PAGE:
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NCAA May Drop ‘Student-Athlete’ Term To Protect Itself From Lawsuits

Ed O’Bannon, ex-UCLA, is suing NCAA for use of his image.

NCAA leaders privately have agonized over the growing use of athlete’s images in commercial products, with one senior executive proposing to drop the term “student-athlete” after a half century of official use, according to ESPN.

Former UCLA basketball star Ed O’Bannon’s lawsuit from years ago against the NCAA for using his image initiated discover of a philosophical divide in depositions and strong emails unsealed this week. O’Bannon is joined by other players who challenge the NCAA’s licensing of their images to video games manufacturers and other third parties.

In one internal email sent after the lawsuit was filed in 2009, University of Nebraska chancellor Harvey Perlman wrote to then-Big 12 commissioner Dan Beebe that he disagrees with the NCAA’s legal defense that it can sell publicity rights without any compensation to the players.

“This whole area of name and likeness and the NCAA is a disaster leading to catastrophe as far as I can tell,” wrote Perlman, a former member of the NCAA Board of Directors and law professor specializing in intellectual property. “I’m still trying to figure out by what authority the NCAA licenses these rights to the game makers and others. I looked at what our student athletes sign by way of waiver and it doesn’t come close.”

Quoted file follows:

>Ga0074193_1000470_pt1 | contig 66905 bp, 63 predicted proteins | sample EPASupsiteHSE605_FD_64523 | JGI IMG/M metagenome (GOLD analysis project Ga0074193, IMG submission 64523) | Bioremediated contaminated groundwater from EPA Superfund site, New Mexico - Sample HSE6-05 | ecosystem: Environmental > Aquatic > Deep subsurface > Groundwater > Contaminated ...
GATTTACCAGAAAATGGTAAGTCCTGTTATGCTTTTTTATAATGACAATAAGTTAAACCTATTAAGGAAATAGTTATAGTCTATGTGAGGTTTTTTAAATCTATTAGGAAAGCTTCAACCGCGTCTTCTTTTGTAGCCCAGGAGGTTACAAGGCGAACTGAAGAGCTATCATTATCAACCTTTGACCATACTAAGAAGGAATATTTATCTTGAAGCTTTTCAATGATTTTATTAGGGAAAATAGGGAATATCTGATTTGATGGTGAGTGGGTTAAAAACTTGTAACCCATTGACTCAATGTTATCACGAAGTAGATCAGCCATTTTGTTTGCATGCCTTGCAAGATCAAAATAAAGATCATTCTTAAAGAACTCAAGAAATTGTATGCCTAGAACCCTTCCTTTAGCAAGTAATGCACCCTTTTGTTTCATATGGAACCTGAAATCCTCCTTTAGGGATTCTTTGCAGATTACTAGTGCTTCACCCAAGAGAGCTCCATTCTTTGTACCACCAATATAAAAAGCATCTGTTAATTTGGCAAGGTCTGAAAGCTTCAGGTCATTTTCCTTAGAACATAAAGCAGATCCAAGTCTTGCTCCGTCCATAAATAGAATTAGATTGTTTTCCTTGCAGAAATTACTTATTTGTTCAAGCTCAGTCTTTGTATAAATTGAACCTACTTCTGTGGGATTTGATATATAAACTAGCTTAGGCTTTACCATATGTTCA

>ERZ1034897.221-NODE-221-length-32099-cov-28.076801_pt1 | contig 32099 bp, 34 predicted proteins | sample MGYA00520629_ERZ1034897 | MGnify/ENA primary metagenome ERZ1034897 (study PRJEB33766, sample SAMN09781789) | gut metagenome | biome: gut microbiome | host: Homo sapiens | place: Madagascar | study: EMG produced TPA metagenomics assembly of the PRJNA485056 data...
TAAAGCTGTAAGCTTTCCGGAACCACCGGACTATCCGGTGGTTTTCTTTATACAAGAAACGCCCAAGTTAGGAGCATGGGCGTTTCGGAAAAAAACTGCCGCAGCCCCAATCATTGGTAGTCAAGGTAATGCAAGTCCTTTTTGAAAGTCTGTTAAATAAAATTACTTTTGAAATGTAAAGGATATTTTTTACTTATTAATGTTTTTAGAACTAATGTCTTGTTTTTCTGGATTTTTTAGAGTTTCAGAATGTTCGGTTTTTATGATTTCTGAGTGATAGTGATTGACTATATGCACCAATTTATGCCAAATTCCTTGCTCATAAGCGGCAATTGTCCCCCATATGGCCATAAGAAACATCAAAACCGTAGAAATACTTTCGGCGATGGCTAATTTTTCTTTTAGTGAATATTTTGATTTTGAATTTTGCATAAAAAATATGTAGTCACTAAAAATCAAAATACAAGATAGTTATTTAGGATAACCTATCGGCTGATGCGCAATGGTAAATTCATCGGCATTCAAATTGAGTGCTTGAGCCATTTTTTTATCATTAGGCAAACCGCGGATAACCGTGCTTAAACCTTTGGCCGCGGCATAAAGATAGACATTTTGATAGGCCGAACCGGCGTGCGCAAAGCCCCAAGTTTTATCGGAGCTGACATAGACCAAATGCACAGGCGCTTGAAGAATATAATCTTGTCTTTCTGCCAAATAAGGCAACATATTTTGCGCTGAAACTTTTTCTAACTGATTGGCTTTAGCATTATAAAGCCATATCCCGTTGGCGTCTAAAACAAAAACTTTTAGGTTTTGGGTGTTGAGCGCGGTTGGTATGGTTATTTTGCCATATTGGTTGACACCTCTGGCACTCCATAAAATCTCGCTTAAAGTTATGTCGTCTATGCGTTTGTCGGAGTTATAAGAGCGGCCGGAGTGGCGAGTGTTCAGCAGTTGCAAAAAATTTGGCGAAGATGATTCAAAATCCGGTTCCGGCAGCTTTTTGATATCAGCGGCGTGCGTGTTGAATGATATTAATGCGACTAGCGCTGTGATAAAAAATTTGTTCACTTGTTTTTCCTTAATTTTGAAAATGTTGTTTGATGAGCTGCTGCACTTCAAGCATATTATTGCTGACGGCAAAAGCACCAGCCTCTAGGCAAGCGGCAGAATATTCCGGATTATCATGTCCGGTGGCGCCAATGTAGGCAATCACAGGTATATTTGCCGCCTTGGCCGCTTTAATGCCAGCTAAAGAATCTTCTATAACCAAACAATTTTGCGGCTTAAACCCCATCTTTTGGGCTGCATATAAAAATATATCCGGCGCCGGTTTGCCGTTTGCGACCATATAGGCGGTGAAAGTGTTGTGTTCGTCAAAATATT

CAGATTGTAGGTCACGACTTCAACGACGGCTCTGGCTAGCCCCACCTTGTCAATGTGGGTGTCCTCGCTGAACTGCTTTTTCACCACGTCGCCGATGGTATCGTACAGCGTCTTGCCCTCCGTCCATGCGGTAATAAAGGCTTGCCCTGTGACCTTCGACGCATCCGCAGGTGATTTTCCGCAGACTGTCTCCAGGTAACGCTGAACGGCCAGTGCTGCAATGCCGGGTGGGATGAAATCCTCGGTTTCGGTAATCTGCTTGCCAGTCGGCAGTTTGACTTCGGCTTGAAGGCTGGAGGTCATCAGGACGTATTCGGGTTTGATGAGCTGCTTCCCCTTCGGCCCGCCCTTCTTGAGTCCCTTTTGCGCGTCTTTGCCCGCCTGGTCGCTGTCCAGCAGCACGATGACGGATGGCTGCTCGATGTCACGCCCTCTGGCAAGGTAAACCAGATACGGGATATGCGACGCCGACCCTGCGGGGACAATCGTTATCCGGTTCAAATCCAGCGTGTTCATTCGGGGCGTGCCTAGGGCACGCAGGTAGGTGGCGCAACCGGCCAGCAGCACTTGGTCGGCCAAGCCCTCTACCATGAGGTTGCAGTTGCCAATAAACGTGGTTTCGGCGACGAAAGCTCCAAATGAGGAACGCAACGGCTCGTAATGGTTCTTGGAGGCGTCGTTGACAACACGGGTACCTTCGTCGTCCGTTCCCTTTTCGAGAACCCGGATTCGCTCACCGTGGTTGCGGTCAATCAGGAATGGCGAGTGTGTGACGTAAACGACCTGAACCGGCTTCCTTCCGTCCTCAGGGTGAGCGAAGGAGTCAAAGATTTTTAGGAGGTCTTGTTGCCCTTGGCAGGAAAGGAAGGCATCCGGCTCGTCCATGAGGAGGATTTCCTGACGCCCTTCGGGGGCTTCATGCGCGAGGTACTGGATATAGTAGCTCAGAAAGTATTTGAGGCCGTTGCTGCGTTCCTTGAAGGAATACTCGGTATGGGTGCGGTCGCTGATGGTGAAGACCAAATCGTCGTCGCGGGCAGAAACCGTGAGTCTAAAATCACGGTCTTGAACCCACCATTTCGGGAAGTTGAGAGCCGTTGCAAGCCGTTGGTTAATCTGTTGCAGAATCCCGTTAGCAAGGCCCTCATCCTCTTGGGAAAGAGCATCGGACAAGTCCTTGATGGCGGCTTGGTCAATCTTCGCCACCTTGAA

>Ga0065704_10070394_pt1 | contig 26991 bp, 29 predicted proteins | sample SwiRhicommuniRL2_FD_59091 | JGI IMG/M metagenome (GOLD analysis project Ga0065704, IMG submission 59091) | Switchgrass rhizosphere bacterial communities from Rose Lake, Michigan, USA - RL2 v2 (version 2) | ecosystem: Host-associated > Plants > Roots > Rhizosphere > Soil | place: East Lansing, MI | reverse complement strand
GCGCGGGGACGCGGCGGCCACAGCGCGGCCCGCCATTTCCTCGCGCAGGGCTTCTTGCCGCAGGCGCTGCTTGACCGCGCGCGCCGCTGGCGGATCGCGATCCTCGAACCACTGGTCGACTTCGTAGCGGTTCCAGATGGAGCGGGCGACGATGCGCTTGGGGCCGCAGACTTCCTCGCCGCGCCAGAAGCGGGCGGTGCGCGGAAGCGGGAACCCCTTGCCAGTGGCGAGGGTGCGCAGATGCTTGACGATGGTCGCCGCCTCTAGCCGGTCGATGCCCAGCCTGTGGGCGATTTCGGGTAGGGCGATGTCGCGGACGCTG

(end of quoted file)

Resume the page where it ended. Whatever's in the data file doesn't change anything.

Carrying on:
Objecting strongly to Perlman was Chris Plonsky, a longtime University of Texas administrator who oversees women’s sports for the Longhorns. She wrote that athletes “voluntarily” sign the standard release waiver that is required for participation in NCAA sports.

“We’re like a version of the Army,” Plonsky wrote. “We have certain things we have to do a certain way to raise funds and pay for the scholarships and other things s-a’s (student-athletes) and their parents expect.”

In a separate exchange, Wallace Renfro, NCAA senior policy advisor, wrote a memo to new president Mark Emmert after Emmert was hired to run the organization in 2010. Lawyers for the plaintiffs cited the memo, an analysis of issues confronting the NCAA titled “Looking Forward,” in a deposition of Renfro on June 26.

“Maybe we don’t call them student-athletes any longer and just refer to them as students,” Renfro wrote.

In the email to Emmert, Renfro, who has worked at the NCAA since the 1970s, notes that the term student-athlete is one “that Walter Byers created to counter the criticism that we are paying college athletes when we began providing grants-in-aid.” Byers was the first executive director of the NCAA, retiring in 1988 after 37 years, and a grant-in-aid is the term of art used by the NCAA to describe an athletic scholarship.

The lawsuit claims the NCAA violates anti-trust laws by preventing universities from allowing athletes to be compensated above the value of a grant-in aid  room, board, books and fees. The discovery submitted to the court represents a small fraction of the documents collected in what has become a landmark test of the NCAA’s governance and notions about college athletes.

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